It wasn't too long ago that box-shaped cars were all the rage, but now the Nissan Cube and Honda Element are gone and the Scion xB is about to join them on the road to automotive oblivion. That leaves just one boxcar on the market: The Kia Soul. Fortunately, it happens to be one the best of the bunch—a car that is practical, attractive, and delivers good value for the money. Read through our entire road test and review to discover more.
2016 Kia Soul Road Test and Review
The Eternal Soul
Box-shaped cars were originally designed as fashion statements, and the Kia Soul still stands out. Its squared-off shape makes it get noticed in parking lots full of jelly-bean-shaped sedans and rounded-off SUVs. Kia first introduced the Soul in 2008 (remember those clever hamster ads?), and when the Korean company gave it a re-do in 2014, it followed the same formula; the 2016 Kia Soul is, at first glance at least, nearly identical to the 2008 version. We see that as a good thing: If you like to keep your cars for a while, you want styling that is going to age well. As long as other automakers continue to be slaves to aerodynamics—something ever-rising fuel economy regulations will demand—the Soul will continue to look fresh, new and different for some time to come.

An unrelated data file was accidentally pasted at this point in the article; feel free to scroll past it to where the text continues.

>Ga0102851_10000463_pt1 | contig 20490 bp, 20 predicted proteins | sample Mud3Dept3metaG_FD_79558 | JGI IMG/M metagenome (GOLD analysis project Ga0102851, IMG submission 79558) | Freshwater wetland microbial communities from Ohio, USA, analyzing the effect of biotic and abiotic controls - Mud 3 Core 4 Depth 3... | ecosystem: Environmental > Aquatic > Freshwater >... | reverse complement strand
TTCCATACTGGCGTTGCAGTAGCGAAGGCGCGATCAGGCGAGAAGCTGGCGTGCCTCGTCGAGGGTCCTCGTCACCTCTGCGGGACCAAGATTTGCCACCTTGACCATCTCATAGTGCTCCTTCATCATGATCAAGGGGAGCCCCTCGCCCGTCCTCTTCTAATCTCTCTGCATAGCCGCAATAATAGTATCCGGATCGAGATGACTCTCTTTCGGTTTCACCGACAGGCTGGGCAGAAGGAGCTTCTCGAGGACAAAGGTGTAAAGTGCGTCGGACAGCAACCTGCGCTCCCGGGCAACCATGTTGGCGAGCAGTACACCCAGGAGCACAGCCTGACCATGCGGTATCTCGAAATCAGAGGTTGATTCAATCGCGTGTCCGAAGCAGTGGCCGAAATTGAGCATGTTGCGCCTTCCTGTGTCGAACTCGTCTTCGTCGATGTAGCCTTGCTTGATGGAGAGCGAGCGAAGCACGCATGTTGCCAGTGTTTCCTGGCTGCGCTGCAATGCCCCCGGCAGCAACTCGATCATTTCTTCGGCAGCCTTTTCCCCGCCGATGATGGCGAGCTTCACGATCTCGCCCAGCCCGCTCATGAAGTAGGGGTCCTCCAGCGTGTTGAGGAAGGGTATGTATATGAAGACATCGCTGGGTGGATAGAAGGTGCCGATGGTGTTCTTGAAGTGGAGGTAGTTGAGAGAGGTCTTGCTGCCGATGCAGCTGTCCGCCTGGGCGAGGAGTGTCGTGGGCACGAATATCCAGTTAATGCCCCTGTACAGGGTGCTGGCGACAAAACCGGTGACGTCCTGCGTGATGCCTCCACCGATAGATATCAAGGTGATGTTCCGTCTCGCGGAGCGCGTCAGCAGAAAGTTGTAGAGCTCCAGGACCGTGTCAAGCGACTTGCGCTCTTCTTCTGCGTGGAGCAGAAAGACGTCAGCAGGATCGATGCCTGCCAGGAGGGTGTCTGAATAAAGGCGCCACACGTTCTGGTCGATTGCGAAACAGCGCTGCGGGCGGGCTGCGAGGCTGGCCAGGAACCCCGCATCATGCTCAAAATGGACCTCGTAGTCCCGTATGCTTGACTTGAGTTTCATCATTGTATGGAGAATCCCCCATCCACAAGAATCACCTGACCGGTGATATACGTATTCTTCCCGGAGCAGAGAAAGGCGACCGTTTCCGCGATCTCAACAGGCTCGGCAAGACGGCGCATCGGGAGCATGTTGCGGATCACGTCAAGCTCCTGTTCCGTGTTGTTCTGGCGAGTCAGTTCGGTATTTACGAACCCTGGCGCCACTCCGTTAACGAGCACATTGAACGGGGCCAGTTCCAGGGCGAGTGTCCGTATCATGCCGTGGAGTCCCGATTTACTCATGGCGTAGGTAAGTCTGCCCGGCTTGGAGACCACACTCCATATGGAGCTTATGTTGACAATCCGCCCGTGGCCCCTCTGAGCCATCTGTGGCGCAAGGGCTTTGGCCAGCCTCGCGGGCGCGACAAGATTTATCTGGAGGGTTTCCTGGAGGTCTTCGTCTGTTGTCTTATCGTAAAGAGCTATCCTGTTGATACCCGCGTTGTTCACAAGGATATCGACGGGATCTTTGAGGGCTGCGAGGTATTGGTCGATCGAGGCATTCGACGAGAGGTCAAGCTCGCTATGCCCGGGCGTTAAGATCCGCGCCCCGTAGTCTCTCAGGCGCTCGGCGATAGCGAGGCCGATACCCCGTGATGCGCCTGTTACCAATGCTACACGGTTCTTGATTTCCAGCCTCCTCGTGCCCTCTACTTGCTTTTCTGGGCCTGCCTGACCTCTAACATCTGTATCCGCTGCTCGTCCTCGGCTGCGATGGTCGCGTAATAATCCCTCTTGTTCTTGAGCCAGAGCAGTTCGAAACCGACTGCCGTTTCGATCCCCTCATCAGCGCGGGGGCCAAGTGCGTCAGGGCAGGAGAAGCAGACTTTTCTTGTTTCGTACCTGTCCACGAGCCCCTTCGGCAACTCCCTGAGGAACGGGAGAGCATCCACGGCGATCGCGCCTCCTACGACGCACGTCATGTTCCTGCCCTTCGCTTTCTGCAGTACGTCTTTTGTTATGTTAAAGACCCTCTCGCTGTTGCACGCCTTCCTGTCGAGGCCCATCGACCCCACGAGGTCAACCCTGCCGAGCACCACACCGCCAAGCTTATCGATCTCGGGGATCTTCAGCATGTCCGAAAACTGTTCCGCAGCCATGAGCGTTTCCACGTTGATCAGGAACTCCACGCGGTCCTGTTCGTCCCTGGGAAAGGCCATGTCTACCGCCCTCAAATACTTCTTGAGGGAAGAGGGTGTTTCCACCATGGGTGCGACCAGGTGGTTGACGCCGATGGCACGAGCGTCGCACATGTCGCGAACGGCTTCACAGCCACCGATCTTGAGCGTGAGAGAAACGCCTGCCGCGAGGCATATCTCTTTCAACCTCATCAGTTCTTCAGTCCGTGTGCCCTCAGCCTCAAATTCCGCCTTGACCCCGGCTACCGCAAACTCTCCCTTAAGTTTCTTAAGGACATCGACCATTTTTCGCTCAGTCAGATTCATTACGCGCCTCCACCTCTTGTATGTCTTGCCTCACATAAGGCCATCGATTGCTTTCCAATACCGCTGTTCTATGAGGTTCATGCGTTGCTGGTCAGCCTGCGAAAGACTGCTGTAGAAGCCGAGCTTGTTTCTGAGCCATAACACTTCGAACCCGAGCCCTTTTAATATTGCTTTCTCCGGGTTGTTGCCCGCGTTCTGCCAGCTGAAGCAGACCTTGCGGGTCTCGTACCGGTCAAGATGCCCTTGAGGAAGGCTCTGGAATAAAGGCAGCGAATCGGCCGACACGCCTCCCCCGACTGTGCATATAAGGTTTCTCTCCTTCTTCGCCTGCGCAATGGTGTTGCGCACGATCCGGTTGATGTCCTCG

How Much Room Is In Your Soul?
Styling may be the Kia Soul's unique selling proposition, but it isn’t the key to the car’s success. What we like best about the Soul—and we imagine most owners would agree—is how practical it is. There’s a reason that boxes are shaped like boxes: A cube is an incredibly efficient packing space, and with its squared-off roofline, the Soul makes a fantastic packing crate—better than many SUVs and wagons which, in the interest of aerodynamics, have swoopy rooflines that eat up cargo space.